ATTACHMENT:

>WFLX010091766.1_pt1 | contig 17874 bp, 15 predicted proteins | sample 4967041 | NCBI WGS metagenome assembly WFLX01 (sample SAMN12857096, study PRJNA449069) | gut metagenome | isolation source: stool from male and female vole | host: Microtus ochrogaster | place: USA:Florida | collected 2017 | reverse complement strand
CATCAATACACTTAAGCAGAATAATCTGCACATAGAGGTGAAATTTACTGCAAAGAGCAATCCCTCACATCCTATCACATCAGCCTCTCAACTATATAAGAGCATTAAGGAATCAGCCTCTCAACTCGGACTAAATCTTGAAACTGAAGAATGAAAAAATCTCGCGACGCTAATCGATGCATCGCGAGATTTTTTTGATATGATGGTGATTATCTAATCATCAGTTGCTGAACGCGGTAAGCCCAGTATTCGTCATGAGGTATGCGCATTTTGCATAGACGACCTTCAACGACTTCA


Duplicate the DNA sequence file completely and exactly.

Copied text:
>WFLX010091766.1_pt1 | contig 17874 bp, 15 predicted proteins | sample 4967041 | NCBI WGS metagenome assembly WFLX01 (sample SAMN12857096, study PRJNA449069) | gut metagenome | isolation source: stool from male and female vole | host: Microtus ochrogaster | place: USA:Florida | collected 2017 | reverse complement strand
CATCAATACACTTAAGCAGAATAATCTGCACATAGAGGTGAAATTTACTGCAAAGAGCAATCCCTCACATCCTATCACATCAGCCTCTCAACTATATAAGAGCATTAAGGAATCAGCCTCTCAACTCGGACTAAATCTTGAAACTGAAGAATGAAAAAATCTCGCGACGCTAATCGATGCATCGCGAGATTTTTTTGATATGATGGTGATTATCTAATCATCAGTTGCTGAACGCGGTAAGCCCAGTATTCGTCATGAGGTATGCGCATTTTGCATAGACGACCTTCAACGACTTCA